Trying to improve your Chinese reading skills? Focus on words and structures
“I understand all the Chinese characters. But I don’t understand what it means.” Countless learners of Chinese, from beginners to advanced students, have faced this problem when reading Chinese texts.
For beginner students, it could be a short conversation. For advanced students, it could be a Chinese newspaper article. They seem to recognise all the Chinese characters, just can’t make sense of it.
What should they do to improve their Chinese reading skills?
There are a few things they can do. The last thing on the to-do-list is to learn more Chinese characters.
Learning more Chinese characters won’t help you improve your Chinese reading skills
A misinformation gets passed around quite a lot, that, when students learned 2000 Chinese characters, they could read Chinese newspapers. This is a false promise, and completely missed the real issue. Misled by this false claim, millions of students spend days and months trying to learn more Chinese characters.
Using flash cards to learn Chinese characters is quite popular, but it has serious problems.
Trying hard to learn Chinese characters through radicals is also widespread, but it wastes more time than it saves.
Another perceived “shortcut” is to learn components first in order to learn new Chinese characters quickly, but the connections between a Chinese character, its components, its pronunciation, and its meaning are not always there. This “shortcut” will turn out to be a dead end.
In deed, regardless what methods students use to learn new Chinese characters, it won’t lead to strong Chinese reading skills. In fact, it is not how many Chinese characters students have learned. It is rather how many words and structures they have learned and how many Chinese reading exercises they have done.
Words are the building blocks of Chinese texts
When we read Chinese texts, in order to understand the meaning, we must mentally group characters together and pick out any special Chinese characters, if any, which are there for structural purposes.
For beginner students, as the sentences are mainly short and simple, the trick is primarily to find out which characters should be grouped together. In this article, the example is “小星星期天看小说”.
For higher level students, the sentences are getting longer and more complex, and very often, some sentence structure is in place. For example this sentence, “他一学习就头疼”. Recognising the structure “一...就...” is very important for us to understand the sentence. This structure connects three words, 他, 学习, 头疼, and makes them a coherent sentence.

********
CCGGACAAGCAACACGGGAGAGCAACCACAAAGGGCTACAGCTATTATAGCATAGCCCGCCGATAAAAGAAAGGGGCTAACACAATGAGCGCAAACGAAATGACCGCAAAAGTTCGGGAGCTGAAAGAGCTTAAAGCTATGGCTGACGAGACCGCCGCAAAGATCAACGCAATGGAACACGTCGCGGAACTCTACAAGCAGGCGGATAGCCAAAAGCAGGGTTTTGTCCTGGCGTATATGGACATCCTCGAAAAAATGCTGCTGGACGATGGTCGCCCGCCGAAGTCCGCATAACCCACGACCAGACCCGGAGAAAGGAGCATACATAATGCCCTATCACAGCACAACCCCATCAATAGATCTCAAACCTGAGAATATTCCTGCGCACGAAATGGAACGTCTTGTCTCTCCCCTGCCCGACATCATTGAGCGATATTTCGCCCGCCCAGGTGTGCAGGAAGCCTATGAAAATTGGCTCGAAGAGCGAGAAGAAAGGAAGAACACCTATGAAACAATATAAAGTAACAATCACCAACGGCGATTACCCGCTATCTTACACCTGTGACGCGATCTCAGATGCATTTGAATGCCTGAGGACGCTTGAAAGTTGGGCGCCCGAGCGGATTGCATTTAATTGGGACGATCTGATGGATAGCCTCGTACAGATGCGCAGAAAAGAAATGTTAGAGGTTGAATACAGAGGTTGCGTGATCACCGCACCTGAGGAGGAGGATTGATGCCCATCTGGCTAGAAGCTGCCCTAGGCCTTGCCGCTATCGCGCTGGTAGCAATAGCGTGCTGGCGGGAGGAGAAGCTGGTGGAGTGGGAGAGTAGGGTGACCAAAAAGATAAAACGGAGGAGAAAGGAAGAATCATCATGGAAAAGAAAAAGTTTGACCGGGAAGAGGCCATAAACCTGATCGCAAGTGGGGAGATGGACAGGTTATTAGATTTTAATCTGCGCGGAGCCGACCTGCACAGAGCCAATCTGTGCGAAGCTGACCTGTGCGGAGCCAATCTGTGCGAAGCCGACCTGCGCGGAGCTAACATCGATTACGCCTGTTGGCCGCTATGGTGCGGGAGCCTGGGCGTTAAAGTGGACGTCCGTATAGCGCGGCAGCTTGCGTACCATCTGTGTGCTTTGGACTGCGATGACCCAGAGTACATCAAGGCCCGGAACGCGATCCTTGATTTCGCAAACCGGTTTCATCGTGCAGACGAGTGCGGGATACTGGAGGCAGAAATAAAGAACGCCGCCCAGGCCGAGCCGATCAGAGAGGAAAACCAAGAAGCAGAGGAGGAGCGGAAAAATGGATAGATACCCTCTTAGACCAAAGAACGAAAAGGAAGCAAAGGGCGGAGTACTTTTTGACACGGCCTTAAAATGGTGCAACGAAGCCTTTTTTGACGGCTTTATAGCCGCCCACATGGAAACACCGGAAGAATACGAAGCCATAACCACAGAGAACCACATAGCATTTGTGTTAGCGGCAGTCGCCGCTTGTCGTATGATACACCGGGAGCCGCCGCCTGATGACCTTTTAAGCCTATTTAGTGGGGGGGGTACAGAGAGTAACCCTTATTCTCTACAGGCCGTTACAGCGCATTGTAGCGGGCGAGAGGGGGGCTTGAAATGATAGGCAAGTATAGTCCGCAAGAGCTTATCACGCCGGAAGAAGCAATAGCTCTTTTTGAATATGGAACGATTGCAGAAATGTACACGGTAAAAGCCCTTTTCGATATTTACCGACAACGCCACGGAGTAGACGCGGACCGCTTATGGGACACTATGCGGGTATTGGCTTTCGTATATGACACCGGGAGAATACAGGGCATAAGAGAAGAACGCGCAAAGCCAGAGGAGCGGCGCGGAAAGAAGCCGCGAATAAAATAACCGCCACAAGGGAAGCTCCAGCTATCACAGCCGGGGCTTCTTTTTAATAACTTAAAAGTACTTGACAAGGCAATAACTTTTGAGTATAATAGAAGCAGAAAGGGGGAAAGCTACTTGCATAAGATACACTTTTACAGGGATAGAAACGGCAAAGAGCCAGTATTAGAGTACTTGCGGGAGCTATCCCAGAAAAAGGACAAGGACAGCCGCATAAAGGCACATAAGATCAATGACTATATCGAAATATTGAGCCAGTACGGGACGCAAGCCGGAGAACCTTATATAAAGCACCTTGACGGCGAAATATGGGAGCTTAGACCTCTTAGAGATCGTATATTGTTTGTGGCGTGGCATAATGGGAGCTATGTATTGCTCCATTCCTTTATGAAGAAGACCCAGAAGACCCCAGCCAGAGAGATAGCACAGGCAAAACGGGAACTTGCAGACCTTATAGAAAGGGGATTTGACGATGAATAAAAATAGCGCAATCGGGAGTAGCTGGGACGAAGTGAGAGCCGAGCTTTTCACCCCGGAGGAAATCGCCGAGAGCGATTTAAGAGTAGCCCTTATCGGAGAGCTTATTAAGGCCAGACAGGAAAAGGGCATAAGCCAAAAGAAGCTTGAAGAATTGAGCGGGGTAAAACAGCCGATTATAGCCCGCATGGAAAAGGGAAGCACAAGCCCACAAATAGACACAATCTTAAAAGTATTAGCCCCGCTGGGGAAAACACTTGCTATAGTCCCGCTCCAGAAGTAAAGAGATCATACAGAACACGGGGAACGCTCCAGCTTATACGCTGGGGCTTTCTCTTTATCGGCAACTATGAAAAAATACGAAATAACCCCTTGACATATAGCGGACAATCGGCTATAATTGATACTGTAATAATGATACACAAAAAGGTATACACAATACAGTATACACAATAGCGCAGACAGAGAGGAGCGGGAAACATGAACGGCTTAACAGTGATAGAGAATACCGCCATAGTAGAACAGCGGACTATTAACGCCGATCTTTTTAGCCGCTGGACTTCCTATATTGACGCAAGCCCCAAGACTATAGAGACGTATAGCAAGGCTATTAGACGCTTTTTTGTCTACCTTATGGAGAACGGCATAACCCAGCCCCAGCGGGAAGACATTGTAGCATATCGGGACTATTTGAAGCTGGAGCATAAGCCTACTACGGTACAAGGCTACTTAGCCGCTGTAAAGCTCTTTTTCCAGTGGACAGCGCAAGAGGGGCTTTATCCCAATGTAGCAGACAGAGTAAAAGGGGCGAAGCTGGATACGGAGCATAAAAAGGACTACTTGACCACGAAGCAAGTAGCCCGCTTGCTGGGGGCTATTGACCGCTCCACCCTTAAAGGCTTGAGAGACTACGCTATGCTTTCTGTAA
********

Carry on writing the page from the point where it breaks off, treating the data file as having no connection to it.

Finally, a to-do-list to improve Chinese reading skills
The only way to improve Chinese reading skills is to read more, and read more level appropriate materials.
In this aspect, the world is friendlier to high level students. The materials they can read are everywhere, news papers, magazines, novels, essays. You name it. But everywhere low level students look, they only see tons of Chinese characters they have not learned. For them, the best reading materials are their textbooks, especially the ones having a tight control of the vocabulary used.
To use my Chinese Reading and Writing series as an example. The idea of this series is for beginner students to learn very limited Chinese characters but to do lots of reading and writing exercises. The learning path of the series consists of four steps, Awareness, Expansion, Practice, and Consolidation. Of these four steps, only the first step “Awareness” involves learning new Chinese characters. All the rest are on how to use these newly acquired characters, thus, guarantee students that they get sufficient practices.
On top of reading more, read aloud when possible. Reading aloud has tons of benefits to reading Chinese. That is when we have to use our voice to manifest what we have been doing in our head.
Listening plays an important role for students to get a good sense of Chinese language rhythm, which helps tremendously when they read. And listening to level appropriate materials is critical.
Again, the world is friendlier to high level students who have more options as to what to listen to. It is especially beneficial when there are Chinese subtitles available. They can listen, read and comprehend at the same time.
For beginner students, picking up a few words here and there is all they can do in a real world. For them, it is important to listen to something written at their level, so that they can get more familiar with Chinese language. And this familiarity helps them when they read level appropriate Chinese texts.
To a very great extent, writing helps develop Chinese reading skills, provided the focus is oriented around words, structures, sentences and paragraphs. This kinetic movement, writing in complex forms, brings something alive in us, especially when we write something important, something that we really mean, or something fun.
Try not to copy one single Chinese character a thousand times, unless you want to doze off gradually at your desk.
After you have done plenty of exercises mentioned above, it’s time to learn some new Chinese characters, and very importantly, new combinations or structures which these characters are part of.
The next step is, to read more!
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